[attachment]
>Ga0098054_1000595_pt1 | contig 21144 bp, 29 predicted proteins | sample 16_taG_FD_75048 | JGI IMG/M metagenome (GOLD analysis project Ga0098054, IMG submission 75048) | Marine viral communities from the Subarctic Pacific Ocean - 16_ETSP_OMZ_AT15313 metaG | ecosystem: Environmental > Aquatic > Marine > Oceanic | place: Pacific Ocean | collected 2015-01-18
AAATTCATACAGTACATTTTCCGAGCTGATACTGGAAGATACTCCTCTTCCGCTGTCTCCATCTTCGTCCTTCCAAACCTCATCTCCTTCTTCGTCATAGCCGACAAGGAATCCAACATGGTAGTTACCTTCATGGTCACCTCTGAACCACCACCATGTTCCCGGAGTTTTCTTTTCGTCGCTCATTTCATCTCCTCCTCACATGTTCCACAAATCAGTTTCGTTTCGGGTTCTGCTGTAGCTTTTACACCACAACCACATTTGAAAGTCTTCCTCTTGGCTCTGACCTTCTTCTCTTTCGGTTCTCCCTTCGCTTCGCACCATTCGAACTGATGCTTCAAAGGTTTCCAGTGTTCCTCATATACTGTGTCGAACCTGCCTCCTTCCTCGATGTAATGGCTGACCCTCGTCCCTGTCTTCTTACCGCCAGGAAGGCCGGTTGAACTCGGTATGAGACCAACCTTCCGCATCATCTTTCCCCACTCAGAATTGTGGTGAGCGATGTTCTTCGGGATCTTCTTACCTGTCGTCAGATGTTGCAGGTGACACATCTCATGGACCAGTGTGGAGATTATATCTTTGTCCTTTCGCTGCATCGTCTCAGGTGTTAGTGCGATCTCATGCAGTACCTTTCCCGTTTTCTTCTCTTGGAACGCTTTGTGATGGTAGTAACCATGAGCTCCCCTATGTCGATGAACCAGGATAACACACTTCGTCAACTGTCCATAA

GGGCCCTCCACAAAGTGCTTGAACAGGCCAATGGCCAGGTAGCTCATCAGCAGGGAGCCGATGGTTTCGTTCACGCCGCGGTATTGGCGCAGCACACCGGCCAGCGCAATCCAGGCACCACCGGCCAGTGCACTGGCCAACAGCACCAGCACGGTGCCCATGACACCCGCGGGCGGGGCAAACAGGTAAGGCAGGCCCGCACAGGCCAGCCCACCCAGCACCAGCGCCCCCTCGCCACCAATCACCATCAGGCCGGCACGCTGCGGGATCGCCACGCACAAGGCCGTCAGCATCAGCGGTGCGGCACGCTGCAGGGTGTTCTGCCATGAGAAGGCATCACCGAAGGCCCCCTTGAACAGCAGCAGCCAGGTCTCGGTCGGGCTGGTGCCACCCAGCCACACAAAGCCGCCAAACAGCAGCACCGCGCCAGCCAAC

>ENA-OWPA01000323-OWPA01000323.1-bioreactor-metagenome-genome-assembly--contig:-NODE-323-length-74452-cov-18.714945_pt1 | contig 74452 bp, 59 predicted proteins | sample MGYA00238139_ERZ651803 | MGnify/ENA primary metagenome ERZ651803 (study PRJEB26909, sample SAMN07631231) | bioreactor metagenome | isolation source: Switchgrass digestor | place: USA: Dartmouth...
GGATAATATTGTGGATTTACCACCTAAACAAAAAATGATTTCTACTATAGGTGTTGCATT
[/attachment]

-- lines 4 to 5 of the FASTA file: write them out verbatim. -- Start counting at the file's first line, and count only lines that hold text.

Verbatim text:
>ENA-OWPA01000323-OWPA01000323.1-bioreactor-metagenome-genome-assembly--contig:-NODE-323-length-74452-cov-18.714945_pt1 | contig 74452 bp, 59 predicted proteins | sample MGYA00238139_ERZ651803 | MGnify/ENA primary metagenome ERZ651803 (study PRJEB26909, sample SAMN07631231) | bioreactor metagenome | isolation source: Switchgrass digestor | place: USA: Dartmouth...
GGATAATATTGTGGATTTACCACCTAAACAAAAAATGATTTCTACTATAGGTGTTGCATT